Apr 25, 2016 Kaion rated it really liked it
Anne Fadiman does a good job of laying out some of the complexities of the case of Lia Lee from the various viewpoints of her doctors, family, social workers, and other caretakers. However, reviews had me expecting something more of an exploration of cross-cultural medicine, or medical ethnography, and the turn in the later half of the book threw me in for a bit of a loop.

I appreciated that Fadiman really got into explaining Hmong culture and beliefs towards medicine and disease -- the title ref
Paul Gaya Ochieng Simeon Juma
Western Medicine vs Traditional Medicine
Hmong people vs American Authorities
Culture vs Civilisation

I need to start from the beginning, what is civilisation? The noun civilisation comes fro the word civil. Time and again we've heard people being asked to act in a civil manner. This means that there are certain codes and values which an individual should learn in order to live peacefully with people.

In this case the American authorities would define what being civil means. It means learning the c
Jun 08, 2016 Charlton rated it it was amazing
Shelves: favorites, fact, cultural
I thought this book was extraordinary (sp).
You learn about Lia Lee (the child with epilepsy)and also about the Hmong society.
This book is heart-wrenching,there are many sad moments.
Book Concierge
Subtitle: A Hmong Child, Her American Doctors, and the Collision of Two Cultures

The 150,000 Hmong refugees who came to the United States in the late 1970s arrived in a country and culture that could not have been more foreign to them. The Lee family had escaped their native village in the hills of Laos and settled in Merced California. In July 1982 Foua Yang gave birth to her fourteenth child; Foua and her husband Nao Kao Lee would name the little girl Lia. She was a loved child, tenderly cared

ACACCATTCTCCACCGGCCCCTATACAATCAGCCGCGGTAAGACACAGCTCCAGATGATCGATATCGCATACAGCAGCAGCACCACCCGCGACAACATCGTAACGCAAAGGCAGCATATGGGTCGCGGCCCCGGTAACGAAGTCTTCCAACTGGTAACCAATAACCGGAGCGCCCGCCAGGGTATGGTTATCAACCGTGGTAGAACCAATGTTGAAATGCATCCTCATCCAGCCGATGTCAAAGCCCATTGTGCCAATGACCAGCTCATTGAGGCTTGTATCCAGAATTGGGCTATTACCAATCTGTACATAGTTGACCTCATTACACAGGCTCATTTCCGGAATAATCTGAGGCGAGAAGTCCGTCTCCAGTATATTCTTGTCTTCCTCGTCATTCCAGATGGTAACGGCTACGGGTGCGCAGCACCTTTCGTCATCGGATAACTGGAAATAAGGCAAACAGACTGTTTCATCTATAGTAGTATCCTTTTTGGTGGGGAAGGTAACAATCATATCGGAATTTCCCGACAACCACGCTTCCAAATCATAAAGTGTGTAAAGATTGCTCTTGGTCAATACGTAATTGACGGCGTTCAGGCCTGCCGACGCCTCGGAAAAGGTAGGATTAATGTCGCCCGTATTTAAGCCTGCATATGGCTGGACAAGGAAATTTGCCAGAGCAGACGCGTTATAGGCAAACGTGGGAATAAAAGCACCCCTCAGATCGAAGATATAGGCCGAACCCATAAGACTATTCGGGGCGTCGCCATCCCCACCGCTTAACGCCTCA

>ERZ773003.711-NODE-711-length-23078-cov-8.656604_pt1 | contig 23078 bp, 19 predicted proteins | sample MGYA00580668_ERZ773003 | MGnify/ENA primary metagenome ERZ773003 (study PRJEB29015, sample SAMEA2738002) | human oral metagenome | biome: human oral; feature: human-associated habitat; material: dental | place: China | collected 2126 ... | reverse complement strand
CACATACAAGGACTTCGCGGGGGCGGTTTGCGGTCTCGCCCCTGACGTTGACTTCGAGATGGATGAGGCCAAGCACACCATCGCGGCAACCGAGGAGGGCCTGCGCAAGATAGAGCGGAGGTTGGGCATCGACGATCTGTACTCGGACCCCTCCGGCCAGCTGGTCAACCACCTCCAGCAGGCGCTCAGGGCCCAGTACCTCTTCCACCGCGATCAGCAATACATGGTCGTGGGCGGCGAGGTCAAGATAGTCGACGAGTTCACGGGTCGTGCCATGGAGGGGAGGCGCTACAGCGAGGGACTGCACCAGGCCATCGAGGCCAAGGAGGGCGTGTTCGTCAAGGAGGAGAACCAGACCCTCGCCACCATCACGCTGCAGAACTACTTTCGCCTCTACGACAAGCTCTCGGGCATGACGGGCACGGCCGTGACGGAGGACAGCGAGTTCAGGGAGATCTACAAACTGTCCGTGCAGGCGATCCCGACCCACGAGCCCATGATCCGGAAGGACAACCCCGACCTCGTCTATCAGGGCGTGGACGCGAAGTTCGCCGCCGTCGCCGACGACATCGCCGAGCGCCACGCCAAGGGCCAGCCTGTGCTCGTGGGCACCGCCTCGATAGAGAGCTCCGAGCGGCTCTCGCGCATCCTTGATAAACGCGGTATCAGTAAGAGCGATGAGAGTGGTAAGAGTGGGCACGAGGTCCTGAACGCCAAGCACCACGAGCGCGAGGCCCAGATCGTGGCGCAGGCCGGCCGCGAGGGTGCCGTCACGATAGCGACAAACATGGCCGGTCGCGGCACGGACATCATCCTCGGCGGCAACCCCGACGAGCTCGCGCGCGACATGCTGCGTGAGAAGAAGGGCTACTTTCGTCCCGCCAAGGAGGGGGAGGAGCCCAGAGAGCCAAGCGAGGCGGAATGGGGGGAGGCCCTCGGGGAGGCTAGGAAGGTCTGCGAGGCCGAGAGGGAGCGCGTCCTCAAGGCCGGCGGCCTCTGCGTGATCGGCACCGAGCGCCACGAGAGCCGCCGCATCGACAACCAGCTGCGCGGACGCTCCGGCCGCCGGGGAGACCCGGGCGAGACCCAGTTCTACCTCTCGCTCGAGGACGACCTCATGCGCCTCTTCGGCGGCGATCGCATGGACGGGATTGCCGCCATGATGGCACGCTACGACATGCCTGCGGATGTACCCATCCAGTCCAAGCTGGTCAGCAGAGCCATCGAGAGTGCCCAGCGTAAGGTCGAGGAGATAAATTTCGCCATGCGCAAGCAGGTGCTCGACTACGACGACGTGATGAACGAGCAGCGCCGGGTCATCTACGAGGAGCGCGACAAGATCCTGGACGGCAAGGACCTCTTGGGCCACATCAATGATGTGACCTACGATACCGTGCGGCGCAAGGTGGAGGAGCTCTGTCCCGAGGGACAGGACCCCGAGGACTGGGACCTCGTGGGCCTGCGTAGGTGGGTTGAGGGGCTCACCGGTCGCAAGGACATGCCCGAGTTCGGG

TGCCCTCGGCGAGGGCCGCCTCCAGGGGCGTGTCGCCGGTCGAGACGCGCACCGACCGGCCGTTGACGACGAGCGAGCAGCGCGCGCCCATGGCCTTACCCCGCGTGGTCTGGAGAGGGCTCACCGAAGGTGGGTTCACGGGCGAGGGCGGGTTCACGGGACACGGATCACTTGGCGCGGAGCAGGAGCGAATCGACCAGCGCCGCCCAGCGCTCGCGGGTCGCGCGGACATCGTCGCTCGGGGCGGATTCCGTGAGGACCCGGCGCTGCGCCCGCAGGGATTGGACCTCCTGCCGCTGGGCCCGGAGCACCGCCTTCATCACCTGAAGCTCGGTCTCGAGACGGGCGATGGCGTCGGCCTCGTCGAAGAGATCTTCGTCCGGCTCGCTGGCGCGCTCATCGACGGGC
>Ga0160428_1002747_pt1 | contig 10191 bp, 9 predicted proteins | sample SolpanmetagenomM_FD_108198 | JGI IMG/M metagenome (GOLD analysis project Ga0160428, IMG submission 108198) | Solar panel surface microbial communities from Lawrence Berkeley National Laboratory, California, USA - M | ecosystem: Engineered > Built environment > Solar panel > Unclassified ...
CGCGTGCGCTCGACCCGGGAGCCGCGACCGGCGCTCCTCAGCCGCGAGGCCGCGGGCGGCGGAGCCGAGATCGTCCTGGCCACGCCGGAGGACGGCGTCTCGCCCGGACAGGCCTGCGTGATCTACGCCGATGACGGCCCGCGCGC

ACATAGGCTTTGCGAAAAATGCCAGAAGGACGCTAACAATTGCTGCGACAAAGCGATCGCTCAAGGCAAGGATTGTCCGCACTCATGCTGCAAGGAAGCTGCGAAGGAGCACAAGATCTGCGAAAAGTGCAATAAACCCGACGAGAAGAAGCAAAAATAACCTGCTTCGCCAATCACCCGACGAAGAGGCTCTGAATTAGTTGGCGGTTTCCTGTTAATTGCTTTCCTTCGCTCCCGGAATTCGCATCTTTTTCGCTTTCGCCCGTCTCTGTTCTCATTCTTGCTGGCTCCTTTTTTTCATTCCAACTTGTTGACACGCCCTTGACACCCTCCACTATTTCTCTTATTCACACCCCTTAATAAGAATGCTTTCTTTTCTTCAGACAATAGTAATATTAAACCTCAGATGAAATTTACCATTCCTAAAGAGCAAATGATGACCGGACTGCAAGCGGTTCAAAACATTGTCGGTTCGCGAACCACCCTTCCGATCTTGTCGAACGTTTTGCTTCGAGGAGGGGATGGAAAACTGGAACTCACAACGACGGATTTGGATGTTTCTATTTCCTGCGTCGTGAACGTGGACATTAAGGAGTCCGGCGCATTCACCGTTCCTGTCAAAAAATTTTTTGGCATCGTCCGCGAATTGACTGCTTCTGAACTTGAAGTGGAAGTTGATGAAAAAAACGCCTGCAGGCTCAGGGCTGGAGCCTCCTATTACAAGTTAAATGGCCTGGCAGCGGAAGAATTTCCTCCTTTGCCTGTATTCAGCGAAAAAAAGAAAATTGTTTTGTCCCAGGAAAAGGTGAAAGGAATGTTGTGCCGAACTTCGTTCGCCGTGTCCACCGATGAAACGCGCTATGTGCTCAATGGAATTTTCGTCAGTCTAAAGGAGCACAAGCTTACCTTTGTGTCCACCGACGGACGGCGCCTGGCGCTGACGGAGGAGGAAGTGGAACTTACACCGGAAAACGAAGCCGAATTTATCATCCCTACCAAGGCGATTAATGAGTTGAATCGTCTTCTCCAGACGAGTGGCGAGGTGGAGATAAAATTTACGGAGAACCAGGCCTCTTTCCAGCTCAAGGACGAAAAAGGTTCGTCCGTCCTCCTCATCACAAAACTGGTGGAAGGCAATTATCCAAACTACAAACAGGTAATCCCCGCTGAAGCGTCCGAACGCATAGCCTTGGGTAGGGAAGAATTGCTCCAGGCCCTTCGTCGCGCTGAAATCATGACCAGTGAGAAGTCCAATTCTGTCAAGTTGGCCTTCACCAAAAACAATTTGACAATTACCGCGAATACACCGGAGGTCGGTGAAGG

Thinn Thinn
Sep 30, 2016 Thinn Thinn rated it it was amazing
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Anne Fadiman, the daughter of Annalee Whitmore Jacoby Fadiman, a screenwriter and foreign correspondent, and Clifton Fadiman, an essayist and critic, was born in New York City in 1953. She graduated in 1975 from Harvard College, where she began her writing career as the undergraduate columnist at Harvard Magazine. For many years, she was a writer and columnist for Life, and later an Editor-at-Larg ...more
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“I have always felt that the action most worth watching is not at the center of things but where edges meet. I like shorelines, weather fronts, international borders. There are interesting frictions and incongruities in these places, and often, if you stand at the point of tangency, you can see both sides better than if you were in the middle of either one.” 31 likes
“The action most worth watching is not at the center of things, but where edges meet.” 18 likes